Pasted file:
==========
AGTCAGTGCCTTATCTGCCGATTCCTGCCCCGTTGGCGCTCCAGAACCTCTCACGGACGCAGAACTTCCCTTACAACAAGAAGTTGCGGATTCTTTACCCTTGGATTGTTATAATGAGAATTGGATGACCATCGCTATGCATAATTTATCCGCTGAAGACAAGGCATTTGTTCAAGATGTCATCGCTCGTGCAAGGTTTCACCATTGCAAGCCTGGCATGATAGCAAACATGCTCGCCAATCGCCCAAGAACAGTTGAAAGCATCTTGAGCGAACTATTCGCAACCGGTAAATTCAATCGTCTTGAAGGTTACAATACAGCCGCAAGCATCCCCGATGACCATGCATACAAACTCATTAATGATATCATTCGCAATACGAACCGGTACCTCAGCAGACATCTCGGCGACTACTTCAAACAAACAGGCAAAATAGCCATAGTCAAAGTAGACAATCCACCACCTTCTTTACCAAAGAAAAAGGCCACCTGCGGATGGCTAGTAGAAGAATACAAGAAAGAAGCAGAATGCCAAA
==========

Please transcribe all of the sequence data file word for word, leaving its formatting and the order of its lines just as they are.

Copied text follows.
AGTCAGTGCCTTATCTGCCGATTCCTGCCCCGTTGGCGCTCCAGAACCTCTCACGGACGCAGAACTTCCCTTACAACAAGAAGTTGCGGATTCTTTACCCTTGGATTGTTATAATGAGAATTGGATGACCATCGCTATGCATAATTTATCCGCTGAAGACAAGGCATTTGTTCAAGATGTCATCGCTCGTGCAAGGTTTCACCATTGCAAGCCTGGCATGATAGCAAACATGCTCGCCAATCGCCCAAGAACAGTTGAAAGCATCTTGAGCGAACTATTCGCAACCGGTAAATTCAATCGTCTTGAAGGTTACAATACAGCCGCAAGCATCCCCGATGACCATGCATACAAACTCATTAATGATATCATTCGCAATACGAACCGGTACCTCAGCAGACATCTCGGCGACTACTTCAAACAAACAGGCAAAATAGCCATAGTCAAAGTAGACAATCCACCACCTTCTTTACCAAAGAAAAAGGCCACCTGCGGATGGCTAGTAGAAGAATACAAGAAAGAAGCAGAATGCCAAA